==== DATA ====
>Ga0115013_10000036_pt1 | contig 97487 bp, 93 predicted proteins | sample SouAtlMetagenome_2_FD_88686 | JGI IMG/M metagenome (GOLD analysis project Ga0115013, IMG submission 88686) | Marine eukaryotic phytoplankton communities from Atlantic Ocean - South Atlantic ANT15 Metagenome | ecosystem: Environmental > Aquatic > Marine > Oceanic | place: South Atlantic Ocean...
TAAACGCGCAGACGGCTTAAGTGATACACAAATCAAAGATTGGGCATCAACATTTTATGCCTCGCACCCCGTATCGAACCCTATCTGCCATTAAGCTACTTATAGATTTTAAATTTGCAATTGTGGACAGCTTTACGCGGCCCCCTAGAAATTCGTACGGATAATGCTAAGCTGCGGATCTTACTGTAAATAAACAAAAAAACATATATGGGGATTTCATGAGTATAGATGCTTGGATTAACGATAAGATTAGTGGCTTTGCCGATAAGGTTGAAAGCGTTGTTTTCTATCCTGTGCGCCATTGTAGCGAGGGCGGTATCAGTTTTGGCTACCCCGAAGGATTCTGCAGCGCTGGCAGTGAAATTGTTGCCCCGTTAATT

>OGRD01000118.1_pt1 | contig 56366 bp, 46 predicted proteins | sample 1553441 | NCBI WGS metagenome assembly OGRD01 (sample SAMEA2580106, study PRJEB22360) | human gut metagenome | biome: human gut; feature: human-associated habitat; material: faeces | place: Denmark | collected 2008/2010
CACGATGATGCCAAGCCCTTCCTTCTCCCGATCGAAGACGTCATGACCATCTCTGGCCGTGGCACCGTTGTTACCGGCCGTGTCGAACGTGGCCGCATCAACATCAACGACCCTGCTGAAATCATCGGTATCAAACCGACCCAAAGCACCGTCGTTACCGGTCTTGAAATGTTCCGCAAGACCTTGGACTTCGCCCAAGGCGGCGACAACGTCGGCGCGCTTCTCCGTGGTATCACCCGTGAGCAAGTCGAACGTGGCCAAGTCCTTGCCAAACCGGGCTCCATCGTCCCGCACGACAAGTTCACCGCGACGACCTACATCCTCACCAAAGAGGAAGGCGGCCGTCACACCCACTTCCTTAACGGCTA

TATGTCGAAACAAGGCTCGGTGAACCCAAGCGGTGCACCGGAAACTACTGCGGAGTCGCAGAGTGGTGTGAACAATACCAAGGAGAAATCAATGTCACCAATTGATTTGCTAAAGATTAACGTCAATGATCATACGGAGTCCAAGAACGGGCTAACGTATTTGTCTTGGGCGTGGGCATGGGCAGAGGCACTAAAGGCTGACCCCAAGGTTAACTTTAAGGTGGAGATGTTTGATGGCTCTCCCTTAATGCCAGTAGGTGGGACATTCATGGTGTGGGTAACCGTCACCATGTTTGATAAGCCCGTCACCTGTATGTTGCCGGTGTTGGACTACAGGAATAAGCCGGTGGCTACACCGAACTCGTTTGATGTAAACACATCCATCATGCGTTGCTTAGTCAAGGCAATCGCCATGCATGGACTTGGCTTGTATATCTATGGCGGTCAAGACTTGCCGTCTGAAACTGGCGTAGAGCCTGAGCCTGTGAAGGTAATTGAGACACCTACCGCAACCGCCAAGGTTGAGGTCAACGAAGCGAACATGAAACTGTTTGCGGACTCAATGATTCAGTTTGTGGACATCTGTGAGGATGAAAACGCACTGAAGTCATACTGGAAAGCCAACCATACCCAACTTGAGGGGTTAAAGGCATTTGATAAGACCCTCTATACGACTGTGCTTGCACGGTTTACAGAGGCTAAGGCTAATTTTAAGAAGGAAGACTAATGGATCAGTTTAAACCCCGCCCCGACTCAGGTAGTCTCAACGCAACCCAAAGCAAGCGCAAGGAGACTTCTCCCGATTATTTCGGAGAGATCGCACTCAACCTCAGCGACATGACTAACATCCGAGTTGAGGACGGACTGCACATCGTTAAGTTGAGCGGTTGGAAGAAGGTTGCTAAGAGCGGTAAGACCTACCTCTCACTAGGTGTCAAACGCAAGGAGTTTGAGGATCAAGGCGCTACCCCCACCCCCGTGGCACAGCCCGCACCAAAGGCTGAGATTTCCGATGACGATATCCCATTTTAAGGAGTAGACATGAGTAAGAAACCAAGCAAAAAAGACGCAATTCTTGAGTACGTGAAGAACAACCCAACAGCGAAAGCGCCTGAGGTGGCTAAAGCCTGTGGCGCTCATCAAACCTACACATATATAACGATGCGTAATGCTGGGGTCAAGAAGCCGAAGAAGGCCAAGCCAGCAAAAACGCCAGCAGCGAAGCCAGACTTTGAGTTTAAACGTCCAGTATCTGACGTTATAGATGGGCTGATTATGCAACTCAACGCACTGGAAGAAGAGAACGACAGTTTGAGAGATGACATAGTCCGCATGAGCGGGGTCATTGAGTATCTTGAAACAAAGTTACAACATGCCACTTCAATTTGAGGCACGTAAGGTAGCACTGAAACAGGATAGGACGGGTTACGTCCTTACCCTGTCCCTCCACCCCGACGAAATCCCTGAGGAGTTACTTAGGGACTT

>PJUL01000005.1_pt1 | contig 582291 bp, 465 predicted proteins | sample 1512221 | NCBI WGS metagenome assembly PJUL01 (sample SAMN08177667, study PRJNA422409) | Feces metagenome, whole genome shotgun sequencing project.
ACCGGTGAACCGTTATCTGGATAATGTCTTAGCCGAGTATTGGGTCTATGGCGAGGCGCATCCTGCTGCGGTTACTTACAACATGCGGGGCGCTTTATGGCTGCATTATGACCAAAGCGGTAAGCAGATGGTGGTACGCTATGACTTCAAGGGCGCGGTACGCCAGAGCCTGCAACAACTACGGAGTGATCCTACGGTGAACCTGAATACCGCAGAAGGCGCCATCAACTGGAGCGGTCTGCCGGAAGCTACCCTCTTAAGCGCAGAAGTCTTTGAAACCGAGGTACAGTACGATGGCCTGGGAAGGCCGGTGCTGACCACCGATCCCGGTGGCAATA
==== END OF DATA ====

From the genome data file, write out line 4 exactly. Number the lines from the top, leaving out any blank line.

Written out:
CACGATGATGCCAAGCCCTTCCTTCTCCCGATCGAAGACGTCATGACCATCTCTGGCCGTGGCACCGTTGTTACCGGCCGTGTCGAACGTGGCCGCATCAACATCAACGACCCTGCTGAAATCATCGGTATCAAACCGACCCAAAGCACCGTCGTTACCGGTCTTGAAATGTTCCGCAAGACCTTGGACTTCGCCCAAGGCGGCGACAACGTCGGCGCGCTTCTCCGTGGTATCACCCGTGAGCAAGTCGAACGTGGCCAAGTCCTTGCCAAACCGGGCTCCATCGTCCCGCACGACAAGTTCACCGCGACGACCTACATCCTCACCAAAGAGGAAGGCGGCCGTCACACCCACTTCCTTAACGGCTA